In the midst of the Great Depression, which makes what we’re going through now seem like a hiccup, history wasn’t considered part of the problem.
Among the many federal jobs initiatives was the Writers’ Program. And among the projects completed was the American Guide Series.
“A Guide to the Evergreen State,” published in 1940, was sponsored by something called the Washington State Historical Society, which had been based in Tacoma since 1891.
“During the Great Depression, it was perceived that investing in history and culture was a means of addressing civic malaise,” said David Nicandri, the current executive director of the society. “It was done so people would have faith in the future.”
In 2011, history and heritage are considered a luxury. Gov. Chris Gregoire’s proposed budget closes state history museums in Tacoma, Spokane and Olympia and all but ends the education and outreach programs of the historical society.
The savings are a few million dollars, but the cost is immeasurable.
“Not only are we not perceived as part of the solution, we’re perceived as part of the problem,” Nicandri said.
That’s because we’ve convinced ourselves that unless it feeds and clothes and cures the most desperate among us, it isn’t vital. Unless it can be tied directly to a high-paid job or a growth industry, it isn’t worth funding.
This business-like attitude makes learning for learning’s sake passé; turns art and heritage into frills; labels concepts of community and society as “nice but not necessary.”
But not everything has to be life and death or war and peace to get a public dollar. States keep their history just as they store their archives. They subsidize history degrees just as they subsidize electronic engineering degrees.
Besides, remembering our past is sometimes necessary because it isn’t all that nice. Recent museum exhibits told the story of the fight for civil rights for blacks and the campaign for voting rights for women.
The nice-but-not-necessary viewpoint will have its most obvious impact in downtown Tacoma.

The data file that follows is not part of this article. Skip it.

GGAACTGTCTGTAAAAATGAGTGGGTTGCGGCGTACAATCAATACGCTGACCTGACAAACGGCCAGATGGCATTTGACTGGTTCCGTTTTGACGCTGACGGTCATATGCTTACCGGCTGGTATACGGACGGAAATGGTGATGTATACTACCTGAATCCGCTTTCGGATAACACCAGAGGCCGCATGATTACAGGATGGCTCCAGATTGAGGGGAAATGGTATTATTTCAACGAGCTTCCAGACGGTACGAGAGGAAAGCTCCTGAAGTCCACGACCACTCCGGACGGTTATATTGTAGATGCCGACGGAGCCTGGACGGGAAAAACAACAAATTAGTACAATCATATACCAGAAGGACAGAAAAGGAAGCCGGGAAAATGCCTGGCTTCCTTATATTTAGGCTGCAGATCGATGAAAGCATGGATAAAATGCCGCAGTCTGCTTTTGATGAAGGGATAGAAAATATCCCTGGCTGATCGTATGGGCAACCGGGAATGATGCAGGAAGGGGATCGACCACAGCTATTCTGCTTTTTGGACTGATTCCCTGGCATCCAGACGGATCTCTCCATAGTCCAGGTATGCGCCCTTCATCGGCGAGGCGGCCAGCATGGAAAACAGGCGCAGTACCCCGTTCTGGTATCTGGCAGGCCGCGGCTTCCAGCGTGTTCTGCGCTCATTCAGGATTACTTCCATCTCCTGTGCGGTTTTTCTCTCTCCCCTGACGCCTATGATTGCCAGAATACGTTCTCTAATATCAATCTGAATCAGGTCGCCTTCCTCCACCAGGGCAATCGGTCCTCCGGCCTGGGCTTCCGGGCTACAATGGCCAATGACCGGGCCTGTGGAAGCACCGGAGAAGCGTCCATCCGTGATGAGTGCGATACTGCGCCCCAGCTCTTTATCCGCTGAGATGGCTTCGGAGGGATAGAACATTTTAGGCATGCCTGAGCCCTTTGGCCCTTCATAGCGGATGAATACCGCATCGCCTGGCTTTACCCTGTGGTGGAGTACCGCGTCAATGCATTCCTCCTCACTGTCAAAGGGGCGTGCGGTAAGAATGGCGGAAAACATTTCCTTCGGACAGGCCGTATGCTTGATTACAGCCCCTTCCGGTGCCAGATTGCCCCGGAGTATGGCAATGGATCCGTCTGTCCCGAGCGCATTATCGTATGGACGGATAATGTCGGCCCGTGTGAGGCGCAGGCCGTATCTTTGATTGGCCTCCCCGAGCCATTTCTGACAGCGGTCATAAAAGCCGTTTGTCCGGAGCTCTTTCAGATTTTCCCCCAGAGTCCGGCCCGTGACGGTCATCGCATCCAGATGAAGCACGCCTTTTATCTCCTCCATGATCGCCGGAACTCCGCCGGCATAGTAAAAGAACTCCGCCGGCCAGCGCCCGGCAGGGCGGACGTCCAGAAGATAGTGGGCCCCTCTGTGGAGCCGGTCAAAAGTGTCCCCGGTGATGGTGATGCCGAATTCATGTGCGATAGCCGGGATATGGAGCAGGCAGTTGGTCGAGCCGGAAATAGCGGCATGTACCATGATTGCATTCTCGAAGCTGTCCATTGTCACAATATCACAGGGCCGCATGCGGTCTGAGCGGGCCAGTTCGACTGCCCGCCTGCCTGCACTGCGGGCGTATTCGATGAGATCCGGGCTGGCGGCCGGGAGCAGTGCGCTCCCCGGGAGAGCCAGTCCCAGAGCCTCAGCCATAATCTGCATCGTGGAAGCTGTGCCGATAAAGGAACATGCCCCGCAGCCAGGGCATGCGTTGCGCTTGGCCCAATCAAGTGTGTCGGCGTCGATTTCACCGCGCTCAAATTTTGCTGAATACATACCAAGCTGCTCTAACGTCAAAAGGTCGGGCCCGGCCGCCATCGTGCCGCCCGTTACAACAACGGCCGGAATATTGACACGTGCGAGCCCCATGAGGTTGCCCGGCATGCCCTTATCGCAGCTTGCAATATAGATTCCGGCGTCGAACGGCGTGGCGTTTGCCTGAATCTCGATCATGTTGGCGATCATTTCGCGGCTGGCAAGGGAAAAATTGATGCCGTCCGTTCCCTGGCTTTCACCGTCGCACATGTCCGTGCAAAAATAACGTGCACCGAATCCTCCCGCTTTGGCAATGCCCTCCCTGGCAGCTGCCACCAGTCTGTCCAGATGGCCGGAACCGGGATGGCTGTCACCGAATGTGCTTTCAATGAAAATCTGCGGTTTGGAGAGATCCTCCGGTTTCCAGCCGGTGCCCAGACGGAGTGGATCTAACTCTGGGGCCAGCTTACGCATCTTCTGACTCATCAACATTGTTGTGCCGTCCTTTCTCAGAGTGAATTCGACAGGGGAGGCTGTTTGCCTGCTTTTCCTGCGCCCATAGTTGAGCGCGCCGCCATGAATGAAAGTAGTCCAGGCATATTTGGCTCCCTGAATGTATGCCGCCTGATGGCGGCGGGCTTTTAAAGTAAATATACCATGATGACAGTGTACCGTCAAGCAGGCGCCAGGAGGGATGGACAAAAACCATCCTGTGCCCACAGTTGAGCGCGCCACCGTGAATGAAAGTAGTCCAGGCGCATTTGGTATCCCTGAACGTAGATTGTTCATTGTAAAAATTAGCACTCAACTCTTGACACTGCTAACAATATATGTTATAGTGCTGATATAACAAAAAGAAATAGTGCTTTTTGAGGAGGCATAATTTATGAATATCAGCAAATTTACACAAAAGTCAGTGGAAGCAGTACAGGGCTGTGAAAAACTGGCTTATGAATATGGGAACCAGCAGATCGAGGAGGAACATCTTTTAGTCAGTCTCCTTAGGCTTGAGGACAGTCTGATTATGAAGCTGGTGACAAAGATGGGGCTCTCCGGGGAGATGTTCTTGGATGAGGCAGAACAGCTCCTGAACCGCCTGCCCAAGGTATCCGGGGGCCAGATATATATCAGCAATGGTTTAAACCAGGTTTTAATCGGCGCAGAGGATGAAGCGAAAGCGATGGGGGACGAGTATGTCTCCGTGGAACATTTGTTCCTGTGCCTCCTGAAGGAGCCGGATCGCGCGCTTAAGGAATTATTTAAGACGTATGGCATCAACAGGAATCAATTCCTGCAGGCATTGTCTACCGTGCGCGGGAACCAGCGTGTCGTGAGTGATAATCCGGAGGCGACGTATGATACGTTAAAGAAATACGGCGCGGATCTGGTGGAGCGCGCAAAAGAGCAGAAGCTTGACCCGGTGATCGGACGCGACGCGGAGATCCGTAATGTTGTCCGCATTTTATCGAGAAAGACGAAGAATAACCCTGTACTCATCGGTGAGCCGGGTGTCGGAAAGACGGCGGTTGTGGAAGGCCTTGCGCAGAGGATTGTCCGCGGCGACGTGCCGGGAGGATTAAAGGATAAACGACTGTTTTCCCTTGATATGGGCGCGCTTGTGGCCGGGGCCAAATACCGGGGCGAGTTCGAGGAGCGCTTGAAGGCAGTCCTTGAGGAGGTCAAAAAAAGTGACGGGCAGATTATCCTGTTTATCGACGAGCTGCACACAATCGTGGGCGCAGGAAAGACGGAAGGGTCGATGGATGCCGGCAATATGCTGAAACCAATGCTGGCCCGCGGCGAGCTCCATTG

Gregoire proposes mothballing for at least two years the 15-year-old Washington State History Museum.
Tacoma people might care about the backhand this will deliver to the city’s still-struggling but progressing revitalization. They will certainly resent the violation of a deal in which the city donated the land and private donors raised millions for the exhibits in return for the state’s funding of the Charles Moore-designed building.
A small group of local leaders has begun organizing to stop a closure that will cast a shadow over downtown, the other museums and even the University of Washington Tacoma.
But the local economic development argument won’t resonate much beyond the city limits. Instead, proponents might make the case that the society’s museums may be in Tacoma and Olympia but its services reach across the state.
It helps local history museums. It sponsors the National History Day competition for high school students. It created something as simple as history boxes so teachers can use lesson plans and actual artifacts to teach kids about native peoples, about Lewis and Clark, about frontier towns.
Proponents might also note that not only is running the History Museum relatively cheap – less than $1.5 million a year – but that it leverages tens of thousands of dollars in private contributions and thousands of hours of volunteer labor.
“As small an investment as this is, is magnified across the state in the help it gives to teachers, to scouts, to parents,” said Julie Stein, the director of the Burke Museum of Natural History and Culture at the University of Washington in Seattle.
Her museum retains its state funding, but she recognizes the danger of the slippery slope.
Proponents should avoid the trap of trying to defend this cut versus cuts that are more-obviously painful. Had Gregoire not included this in her budget plan, she wouldn’t have been forced to cut deeper into social programs and other education programs. She simply could have left a bit less in the ending-fund-balance – $878 million instead of $881 million.
Best to stick with holding the state to its part of a bargain with Tacoma and private donors. Best to argue that we are not so down, not so depressed that we can no longer agree that history and heritage are fundamental to any society of people and their government.
That they are both nice and necessary.
Peter Callaghan: 253-597-8657 peter.callaghan@ thenewstribune.com blog.thenewstribune.com/politics